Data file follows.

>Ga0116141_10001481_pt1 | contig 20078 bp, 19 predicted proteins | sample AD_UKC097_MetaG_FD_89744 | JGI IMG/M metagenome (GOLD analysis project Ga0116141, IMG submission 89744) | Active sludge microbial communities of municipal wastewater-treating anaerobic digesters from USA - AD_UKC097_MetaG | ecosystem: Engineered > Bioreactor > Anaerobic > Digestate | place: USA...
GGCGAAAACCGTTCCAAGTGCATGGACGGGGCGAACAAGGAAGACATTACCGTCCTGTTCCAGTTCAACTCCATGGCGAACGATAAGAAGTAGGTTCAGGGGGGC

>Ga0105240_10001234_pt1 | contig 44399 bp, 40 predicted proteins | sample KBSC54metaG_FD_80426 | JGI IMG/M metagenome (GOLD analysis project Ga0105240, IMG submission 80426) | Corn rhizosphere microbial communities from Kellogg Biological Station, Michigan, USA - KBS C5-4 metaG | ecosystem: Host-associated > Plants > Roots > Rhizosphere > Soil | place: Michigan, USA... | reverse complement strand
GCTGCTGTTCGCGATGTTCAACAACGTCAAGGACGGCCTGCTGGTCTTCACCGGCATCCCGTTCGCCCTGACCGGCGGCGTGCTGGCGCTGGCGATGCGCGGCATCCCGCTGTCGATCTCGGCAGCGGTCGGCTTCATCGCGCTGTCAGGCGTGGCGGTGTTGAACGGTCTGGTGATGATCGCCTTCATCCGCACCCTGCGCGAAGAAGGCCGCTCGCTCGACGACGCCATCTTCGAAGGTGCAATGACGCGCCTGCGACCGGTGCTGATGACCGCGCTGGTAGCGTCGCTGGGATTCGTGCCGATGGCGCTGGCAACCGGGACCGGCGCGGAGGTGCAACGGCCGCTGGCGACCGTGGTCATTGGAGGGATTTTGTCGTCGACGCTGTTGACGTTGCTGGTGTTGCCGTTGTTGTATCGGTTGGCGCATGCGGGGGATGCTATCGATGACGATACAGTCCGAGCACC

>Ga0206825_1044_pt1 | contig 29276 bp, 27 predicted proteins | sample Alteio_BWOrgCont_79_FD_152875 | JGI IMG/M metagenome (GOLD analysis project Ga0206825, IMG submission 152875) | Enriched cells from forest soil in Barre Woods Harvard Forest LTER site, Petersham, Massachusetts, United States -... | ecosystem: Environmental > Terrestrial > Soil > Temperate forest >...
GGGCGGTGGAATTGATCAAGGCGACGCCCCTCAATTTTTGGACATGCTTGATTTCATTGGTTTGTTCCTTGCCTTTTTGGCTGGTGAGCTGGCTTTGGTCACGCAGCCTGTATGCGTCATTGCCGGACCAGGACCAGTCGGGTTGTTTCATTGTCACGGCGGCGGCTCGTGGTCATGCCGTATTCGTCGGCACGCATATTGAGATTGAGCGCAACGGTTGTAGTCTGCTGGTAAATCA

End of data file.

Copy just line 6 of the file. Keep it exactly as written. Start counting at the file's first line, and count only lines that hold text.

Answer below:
GGGCGGTGGAATTGATCAAGGCGACGCCCCTCAATTTTTGGACATGCTTGATTTCATTGGTTTGTTCCTTGCCTTTTTGGCTGGTGAGCTGGCTTTGGTCACGCAGCCTGTATGCGTCATTGCCGGACCAGGACCAGTCGGGTTGTTTCATTGTCACGGCGGCGGCTCGTGGTCATGCCGTATTCGTCGGCACGCATATTGAGATTGAGCGCAACGGTTGTAGTCTGCTGGTAAATCA